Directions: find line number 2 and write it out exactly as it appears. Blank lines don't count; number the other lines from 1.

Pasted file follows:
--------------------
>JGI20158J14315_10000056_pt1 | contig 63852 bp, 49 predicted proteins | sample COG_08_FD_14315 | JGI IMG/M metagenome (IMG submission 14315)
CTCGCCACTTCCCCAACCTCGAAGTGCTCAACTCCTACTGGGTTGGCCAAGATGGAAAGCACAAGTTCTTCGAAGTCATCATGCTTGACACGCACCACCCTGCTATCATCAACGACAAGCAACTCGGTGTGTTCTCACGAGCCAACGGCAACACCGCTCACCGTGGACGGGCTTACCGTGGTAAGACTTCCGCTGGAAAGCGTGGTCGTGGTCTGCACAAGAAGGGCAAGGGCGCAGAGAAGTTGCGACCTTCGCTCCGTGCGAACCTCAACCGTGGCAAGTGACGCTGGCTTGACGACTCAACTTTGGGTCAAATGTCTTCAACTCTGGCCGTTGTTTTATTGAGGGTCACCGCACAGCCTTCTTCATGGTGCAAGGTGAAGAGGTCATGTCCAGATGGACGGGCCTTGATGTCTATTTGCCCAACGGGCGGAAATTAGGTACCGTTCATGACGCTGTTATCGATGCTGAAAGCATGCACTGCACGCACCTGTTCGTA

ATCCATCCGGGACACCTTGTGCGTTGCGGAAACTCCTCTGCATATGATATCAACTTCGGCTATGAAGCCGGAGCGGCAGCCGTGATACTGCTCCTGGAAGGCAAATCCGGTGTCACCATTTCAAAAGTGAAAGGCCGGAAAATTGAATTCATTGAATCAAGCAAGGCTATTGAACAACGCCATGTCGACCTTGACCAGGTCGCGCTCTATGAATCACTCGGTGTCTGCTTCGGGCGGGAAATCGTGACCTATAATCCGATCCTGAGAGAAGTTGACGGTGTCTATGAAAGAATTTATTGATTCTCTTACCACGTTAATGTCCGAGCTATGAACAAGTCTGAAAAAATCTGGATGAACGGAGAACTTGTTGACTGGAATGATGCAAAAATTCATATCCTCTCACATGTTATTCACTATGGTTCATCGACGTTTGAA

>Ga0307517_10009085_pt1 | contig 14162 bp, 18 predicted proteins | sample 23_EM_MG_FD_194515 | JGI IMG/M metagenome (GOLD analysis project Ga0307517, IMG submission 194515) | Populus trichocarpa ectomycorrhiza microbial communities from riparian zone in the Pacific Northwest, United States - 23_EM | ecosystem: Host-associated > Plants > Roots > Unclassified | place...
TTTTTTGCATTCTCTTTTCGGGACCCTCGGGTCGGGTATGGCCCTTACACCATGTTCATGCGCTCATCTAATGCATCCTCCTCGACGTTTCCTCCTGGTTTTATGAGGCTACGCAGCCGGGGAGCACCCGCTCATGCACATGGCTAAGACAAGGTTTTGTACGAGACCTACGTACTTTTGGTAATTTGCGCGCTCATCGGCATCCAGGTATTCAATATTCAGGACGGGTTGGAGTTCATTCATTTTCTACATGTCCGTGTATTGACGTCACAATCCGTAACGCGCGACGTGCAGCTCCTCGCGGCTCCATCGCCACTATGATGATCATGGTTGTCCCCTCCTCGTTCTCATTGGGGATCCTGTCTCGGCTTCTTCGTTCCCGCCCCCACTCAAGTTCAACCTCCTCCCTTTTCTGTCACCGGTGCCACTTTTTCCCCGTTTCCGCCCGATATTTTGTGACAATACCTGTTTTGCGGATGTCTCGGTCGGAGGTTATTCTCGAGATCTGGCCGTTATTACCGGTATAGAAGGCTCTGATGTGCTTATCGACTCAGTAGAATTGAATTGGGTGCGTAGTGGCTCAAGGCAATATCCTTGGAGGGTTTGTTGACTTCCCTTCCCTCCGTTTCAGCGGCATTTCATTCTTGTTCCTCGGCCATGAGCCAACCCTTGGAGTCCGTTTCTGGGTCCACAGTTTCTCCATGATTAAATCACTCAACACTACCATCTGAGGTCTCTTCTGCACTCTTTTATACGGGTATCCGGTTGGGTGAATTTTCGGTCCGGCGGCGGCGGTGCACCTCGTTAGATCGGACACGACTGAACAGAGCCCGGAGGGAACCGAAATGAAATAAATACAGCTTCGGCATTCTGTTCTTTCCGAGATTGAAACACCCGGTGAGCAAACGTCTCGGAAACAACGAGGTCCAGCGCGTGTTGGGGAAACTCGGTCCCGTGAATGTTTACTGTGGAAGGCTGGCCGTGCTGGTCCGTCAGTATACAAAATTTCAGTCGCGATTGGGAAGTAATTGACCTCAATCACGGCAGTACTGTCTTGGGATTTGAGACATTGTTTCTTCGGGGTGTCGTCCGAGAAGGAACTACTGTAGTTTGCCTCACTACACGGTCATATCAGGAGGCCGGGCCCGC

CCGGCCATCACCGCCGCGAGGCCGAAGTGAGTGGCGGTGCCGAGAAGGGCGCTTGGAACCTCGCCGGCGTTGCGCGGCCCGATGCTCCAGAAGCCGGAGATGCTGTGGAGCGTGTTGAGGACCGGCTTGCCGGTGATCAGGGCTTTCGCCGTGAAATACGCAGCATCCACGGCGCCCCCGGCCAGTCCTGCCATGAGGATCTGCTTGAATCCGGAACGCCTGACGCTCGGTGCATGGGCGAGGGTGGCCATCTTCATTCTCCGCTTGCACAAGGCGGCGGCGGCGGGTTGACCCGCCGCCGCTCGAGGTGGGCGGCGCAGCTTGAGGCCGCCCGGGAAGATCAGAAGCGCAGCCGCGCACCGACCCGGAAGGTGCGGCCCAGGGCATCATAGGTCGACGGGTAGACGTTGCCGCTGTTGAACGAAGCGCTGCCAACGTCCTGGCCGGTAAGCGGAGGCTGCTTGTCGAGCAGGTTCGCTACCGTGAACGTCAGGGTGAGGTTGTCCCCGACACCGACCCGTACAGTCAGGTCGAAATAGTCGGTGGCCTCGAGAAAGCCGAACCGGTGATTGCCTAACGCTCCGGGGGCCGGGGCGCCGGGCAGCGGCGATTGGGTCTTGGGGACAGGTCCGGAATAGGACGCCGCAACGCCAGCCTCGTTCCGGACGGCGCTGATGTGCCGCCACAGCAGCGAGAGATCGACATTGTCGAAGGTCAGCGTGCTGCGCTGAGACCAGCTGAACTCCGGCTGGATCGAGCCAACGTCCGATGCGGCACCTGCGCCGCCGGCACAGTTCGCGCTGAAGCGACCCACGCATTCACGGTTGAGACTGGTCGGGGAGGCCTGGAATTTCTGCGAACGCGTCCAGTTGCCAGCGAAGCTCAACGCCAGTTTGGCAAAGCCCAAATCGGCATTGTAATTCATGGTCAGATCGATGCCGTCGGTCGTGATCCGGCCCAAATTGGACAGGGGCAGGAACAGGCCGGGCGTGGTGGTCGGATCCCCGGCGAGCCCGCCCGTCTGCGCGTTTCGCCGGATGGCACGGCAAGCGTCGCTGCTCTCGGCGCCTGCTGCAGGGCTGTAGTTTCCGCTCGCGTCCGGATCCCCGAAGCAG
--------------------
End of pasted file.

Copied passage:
CTCGCCACTTCCCCAACCTCGAAGTGCTCAACTCCTACTGGGTTGGCCAAGATGGAAAGCACAAGTTCTTCGAAGTCATCATGCTTGACACGCACCACCCTGCTATCATCAACGACAAGCAACTCGGTGTGTTCTCACGAGCCAACGGCAACACCGCTCACCGTGGACGGGCTTACCGTGGTAAGACTTCCGCTGGAAAGCGTGGTCGTGGTCTGCACAAGAAGGGCAAGGGCGCAGAGAAGTTGCGACCTTCGCTCCGTGCGAACCTCAACCGTGGCAAGTGACGCTGGCTTGACGACTCAACTTTGGGTCAAATGTCTTCAACTCTGGCCGTTGTTTTATTGAGGGTCACCGCACAGCCTTCTTCATGGTGCAAGGTGAAGAGGTCATGTCCAGATGGACGGGCCTTGATGTCTATTTGCCCAACGGGCGGAAATTAGGTACCGTTCATGACGCTGTTATCGATGCTGAAAGCATGCACTGCACGCACCTGTTCGTA